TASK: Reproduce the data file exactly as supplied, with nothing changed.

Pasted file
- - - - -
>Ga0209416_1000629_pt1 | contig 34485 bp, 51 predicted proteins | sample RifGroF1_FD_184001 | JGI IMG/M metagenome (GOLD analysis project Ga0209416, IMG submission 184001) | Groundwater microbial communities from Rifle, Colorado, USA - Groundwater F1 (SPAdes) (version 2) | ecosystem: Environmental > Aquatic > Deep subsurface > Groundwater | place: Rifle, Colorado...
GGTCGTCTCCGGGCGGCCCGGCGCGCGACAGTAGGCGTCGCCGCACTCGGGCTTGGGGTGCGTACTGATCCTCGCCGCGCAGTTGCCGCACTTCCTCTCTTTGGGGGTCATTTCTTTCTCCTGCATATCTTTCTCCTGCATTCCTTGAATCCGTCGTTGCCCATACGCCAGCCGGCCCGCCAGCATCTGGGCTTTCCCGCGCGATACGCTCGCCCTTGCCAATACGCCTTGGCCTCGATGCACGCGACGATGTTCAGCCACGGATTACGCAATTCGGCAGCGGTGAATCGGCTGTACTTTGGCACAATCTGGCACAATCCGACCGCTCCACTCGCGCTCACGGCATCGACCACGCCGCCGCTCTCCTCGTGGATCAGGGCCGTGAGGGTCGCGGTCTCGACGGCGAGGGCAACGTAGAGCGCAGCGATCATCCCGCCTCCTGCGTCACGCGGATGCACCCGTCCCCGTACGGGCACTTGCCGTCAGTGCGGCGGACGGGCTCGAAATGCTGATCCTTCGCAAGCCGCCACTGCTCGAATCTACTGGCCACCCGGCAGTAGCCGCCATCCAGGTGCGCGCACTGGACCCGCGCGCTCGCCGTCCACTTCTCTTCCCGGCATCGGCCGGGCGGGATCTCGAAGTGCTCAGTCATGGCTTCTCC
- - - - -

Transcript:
>Ga0209416_1000629_pt1 | contig 34485 bp, 51 predicted proteins | sample RifGroF1_FD_184001 | JGI IMG/M metagenome (GOLD analysis project Ga0209416, IMG submission 184001) | Groundwater microbial communities from Rifle, Colorado, USA - Groundwater F1 (SPAdes) (version 2) | ecosystem: Environmental > Aquatic > Deep subsurface > Groundwater | place: Rifle, Colorado...
GGTCGTCTCCGGGCGGCCCGGCGCGCGACAGTAGGCGTCGCCGCACTCGGGCTTGGGGTGCGTACTGATCCTCGCCGCGCAGTTGCCGCACTTCCTCTCTTTGGGGGTCATTTCTTTCTCCTGCATATCTTTCTCCTGCATTCCTTGAATCCGTCGTTGCCCATACGCCAGCCGGCCCGCCAGCATCTGGGCTTTCCCGCGCGATACGCTCGCCCTTGCCAATACGCCTTGGCCTCGATGCACGCGACGATGTTCAGCCACGGATTACGCAATTCGGCAGCGGTGAATCGGCTGTACTTTGGCACAATCTGGCACAATCCGACCGCTCCACTCGCGCTCACGGCATCGACCACGCCGCCGCTCTCCTCGTGGATCAGGGCCGTGAGGGTCGCGGTCTCGACGGCGAGGGCAACGTAGAGCGCAGCGATCATCCCGCCTCCTGCGTCACGCGGATGCACCCGTCCCCGTACGGGCACTTGCCGTCAGTGCGGCGGACGGGCTCGAAATGCTGATCCTTCGCAAGCCGCCACTGCTCGAATCTACTGGCCACCCGGCAGTAGCCGCCATCCAGGTGCGCGCACTGGACCCGCGCGCTCGCCGTCCACTTCTCTTCCCGGCATCGGCCGGGCGGGATCTCGAAGTGCTCAGTCATGGCTTCTCC